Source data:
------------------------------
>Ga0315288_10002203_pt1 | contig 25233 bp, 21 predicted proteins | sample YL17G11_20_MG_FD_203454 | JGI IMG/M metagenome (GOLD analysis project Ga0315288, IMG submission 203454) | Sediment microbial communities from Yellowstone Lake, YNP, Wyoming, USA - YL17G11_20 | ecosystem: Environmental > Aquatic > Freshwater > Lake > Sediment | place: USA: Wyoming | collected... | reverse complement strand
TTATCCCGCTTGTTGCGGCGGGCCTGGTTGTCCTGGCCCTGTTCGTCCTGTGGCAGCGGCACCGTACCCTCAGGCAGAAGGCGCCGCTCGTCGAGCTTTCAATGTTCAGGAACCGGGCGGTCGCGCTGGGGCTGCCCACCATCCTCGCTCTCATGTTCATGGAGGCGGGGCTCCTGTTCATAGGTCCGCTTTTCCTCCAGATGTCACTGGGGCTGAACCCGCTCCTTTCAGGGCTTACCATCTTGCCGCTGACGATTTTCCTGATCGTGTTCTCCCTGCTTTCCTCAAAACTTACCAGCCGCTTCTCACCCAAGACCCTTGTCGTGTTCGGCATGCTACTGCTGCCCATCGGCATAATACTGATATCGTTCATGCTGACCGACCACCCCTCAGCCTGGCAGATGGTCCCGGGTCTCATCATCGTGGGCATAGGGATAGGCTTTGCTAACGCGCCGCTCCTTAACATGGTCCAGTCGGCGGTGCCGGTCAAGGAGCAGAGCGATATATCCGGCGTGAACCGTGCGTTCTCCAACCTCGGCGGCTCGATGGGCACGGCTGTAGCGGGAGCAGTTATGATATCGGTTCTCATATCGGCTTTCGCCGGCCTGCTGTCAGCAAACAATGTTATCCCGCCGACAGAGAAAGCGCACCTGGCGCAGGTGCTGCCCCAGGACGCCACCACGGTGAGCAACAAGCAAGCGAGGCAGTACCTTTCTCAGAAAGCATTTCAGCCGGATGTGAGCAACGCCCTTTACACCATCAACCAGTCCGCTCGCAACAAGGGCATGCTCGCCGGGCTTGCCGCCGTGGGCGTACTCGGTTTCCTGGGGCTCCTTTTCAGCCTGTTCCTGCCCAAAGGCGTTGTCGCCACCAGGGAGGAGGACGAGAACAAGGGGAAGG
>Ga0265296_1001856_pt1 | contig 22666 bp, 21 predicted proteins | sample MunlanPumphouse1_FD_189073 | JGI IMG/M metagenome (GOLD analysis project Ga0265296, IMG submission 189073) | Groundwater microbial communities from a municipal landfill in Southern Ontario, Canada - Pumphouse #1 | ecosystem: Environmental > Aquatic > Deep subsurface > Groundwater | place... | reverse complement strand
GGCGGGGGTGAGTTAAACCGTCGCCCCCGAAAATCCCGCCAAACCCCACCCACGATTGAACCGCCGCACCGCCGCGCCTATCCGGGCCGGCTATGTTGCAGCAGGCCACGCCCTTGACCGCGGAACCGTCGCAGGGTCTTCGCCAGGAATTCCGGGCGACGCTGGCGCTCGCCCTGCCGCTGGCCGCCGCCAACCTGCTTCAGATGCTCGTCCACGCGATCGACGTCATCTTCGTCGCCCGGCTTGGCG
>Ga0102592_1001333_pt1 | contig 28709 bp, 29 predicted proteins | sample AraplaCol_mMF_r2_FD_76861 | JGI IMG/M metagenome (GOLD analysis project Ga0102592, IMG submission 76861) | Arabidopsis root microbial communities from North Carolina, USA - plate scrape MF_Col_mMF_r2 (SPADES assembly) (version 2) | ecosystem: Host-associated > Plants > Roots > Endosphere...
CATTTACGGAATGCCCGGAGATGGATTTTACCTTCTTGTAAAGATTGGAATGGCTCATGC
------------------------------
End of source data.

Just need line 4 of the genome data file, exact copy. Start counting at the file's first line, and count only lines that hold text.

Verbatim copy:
GGCGGGGGTGAGTTAAACCGTCGCCCCCGAAAATCCCGCCAAACCCCACCCACGATTGAACCGCCGCACCGCCGCGCCTATCCGGGCCGGCTATGTTGCAGCAGGCCACGCCCTTGACCGCGGAACCGTCGCAGGGTCTTCGCCAGGAATTCCGGGCGACGCTGGCGCTCGCCCTGCCGCTGGCCGCCGCCAACCTGCTTCAGATGCTCGTCCACGCGATCGACGTCATCTTCGTCGCCCGGCTTGGCG